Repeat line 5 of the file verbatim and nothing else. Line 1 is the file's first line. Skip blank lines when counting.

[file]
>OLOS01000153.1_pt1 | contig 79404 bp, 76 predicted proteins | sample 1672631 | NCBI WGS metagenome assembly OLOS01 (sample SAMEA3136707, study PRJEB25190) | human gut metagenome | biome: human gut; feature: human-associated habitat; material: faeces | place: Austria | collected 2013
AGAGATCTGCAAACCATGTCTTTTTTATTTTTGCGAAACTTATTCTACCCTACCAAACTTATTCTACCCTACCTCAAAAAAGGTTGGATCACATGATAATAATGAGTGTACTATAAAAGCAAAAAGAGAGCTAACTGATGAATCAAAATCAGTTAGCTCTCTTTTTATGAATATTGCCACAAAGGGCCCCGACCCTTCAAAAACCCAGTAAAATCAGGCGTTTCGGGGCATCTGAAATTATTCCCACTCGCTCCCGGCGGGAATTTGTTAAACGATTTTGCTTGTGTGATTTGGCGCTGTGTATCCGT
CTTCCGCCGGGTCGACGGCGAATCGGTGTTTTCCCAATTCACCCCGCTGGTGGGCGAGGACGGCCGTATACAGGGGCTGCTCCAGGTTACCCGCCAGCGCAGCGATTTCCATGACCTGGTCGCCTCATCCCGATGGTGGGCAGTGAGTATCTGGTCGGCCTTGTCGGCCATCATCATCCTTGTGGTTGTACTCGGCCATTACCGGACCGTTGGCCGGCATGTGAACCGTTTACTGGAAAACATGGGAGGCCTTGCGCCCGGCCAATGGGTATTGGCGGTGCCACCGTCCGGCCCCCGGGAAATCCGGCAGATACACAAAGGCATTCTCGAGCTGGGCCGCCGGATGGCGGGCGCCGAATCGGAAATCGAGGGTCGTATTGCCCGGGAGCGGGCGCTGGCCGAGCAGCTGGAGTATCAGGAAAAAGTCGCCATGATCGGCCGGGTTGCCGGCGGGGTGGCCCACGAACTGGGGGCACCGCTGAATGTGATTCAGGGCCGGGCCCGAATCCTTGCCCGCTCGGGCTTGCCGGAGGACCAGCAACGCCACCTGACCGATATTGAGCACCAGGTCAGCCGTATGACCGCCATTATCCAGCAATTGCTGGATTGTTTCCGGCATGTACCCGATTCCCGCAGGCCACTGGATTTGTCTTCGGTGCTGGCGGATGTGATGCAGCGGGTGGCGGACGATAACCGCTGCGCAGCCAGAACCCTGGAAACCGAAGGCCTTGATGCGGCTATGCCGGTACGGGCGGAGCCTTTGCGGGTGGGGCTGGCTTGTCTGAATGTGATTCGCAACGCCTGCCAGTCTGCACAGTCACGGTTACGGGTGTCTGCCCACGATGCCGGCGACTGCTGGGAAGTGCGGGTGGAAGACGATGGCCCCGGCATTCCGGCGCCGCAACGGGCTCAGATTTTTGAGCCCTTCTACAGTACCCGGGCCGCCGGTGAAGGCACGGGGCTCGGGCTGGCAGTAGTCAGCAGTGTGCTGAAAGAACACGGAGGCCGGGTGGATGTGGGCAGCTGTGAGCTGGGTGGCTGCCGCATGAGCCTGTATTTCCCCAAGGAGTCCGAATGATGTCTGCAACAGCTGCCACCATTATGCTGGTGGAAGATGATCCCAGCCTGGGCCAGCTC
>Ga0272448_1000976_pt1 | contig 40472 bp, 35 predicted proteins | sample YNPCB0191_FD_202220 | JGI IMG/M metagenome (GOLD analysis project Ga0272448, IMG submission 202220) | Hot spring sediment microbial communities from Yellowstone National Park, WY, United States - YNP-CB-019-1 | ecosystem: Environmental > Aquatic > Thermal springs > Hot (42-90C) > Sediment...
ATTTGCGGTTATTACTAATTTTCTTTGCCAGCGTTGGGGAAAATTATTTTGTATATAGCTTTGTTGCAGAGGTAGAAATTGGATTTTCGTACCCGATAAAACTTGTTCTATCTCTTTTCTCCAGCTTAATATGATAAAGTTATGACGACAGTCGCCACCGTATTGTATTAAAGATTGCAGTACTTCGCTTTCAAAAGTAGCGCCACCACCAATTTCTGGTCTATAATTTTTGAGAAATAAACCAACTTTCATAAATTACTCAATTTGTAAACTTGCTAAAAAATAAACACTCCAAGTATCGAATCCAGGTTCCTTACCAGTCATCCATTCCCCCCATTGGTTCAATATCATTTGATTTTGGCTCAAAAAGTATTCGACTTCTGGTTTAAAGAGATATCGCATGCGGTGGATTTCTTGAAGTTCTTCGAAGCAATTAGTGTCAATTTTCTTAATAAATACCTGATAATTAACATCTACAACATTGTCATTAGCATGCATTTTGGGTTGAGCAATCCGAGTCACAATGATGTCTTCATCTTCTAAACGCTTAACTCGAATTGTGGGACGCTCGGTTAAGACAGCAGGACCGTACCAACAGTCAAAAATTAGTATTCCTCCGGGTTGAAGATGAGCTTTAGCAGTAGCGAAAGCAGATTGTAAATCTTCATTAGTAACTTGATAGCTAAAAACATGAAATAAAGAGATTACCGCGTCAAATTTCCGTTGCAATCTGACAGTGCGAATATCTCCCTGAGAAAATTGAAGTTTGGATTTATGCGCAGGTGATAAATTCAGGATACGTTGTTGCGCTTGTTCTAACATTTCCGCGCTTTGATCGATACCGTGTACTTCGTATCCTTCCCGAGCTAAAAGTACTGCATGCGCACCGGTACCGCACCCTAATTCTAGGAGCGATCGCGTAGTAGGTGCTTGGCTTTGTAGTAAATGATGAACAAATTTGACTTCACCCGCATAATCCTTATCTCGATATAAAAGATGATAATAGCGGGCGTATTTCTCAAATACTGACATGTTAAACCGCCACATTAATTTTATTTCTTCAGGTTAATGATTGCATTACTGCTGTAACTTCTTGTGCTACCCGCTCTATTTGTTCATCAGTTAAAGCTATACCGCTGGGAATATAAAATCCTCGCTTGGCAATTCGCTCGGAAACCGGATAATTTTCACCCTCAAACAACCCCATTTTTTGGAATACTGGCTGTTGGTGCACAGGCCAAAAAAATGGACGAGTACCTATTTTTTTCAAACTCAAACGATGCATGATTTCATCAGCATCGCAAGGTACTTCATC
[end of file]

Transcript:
ATTTGCGGTTATTACTAATTTTCTTTGCCAGCGTTGGGGAAAATTATTTTGTATATAGCTTTGTTGCAGAGGTAGAAATTGGATTTTCGTACCCGATAAAACTTGTTCTATCTCTTTTCTCCAGCTTAATATGATAAAGTTATGACGACAGTCGCCACCGTATTGTATTAAAGATTGCAGTACTTCGCTTTCAAAAGTAGCGCCACCACCAATTTCTGGTCTATAATTTTTGAGAAATAAACCAACTTTCATAAATTACTCAATTTGTAAACTTGCTAAAAAATAAACACTCCAAGTATCGAATCCAGGTTCCTTACCAGTCATCCATTCCCCCCATTGGTTCAATATCATTTGATTTTGGCTCAAAAAGTATTCGACTTCTGGTTTAAAGAGATATCGCATGCGGTGGATTTCTTGAAGTTCTTCGAAGCAATTAGTGTCAATTTTCTTAATAAATACCTGATAATTAACATCTACAACATTGTCATTAGCATGCATTTTGGGTTGAGCAATCCGAGTCACAATGATGTCTTCATCTTCTAAACGCTTAACTCGAATTGTGGGACGCTCGGTTAAGACAGCAGGACCGTACCAACAGTCAAAAATTAGTATTCCTCCGGGTTGAAGATGAGCTTTAGCAGTAGCGAAAGCAGATTGTAAATCTTCATTAGTAACTTGATAGCTAAAAACATGAAATAAAGAGATTACCGCGTCAAATTTCCGTTGCAATCTGACAGTGCGAATATCTCCCTGAGAAAATTGAAGTTTGGATTTATGCGCAGGTGATAAATTCAGGATACGTTGTTGCGCTTGTTCTAACATTTCCGCGCTTTGATCGATACCGTGTACTTCGTATCCTTCCCGAGCTAAAAGTACTGCATGCGCACCGGTACCGCACCCTAATTCTAGGAGCGATCGCGTAGTAGGTGCTTGGCTTTGTAGTAAATGATGAACAAATTTGACTTCACCCGCATAATCCTTATCTCGATATAAAAGATGATAATAGCGGGCGTATTTCTCAAATACTGACATGTTAAACCGCCACATTAATTTTATTTCTTCAGGTTAATGATTGCATTACTGCTGTAACTTCTTGTGCTACCCGCTCTATTTGTTCATCAGTTAAAGCTATACCGCTGGGAATATAAAATCCTCGCTTGGCAATTCGCTCGGAAACCGGATAATTTTCACCCTCAAACAACCCCATTTTTTGGAATACTGGCTGTTGGTGCACAGGCCAAAAAAATGGACGAGTACCTATTTTTTTCAAACTCAAACGATGCATGATTTCATCAGCATCGCAAGGTACTTCATC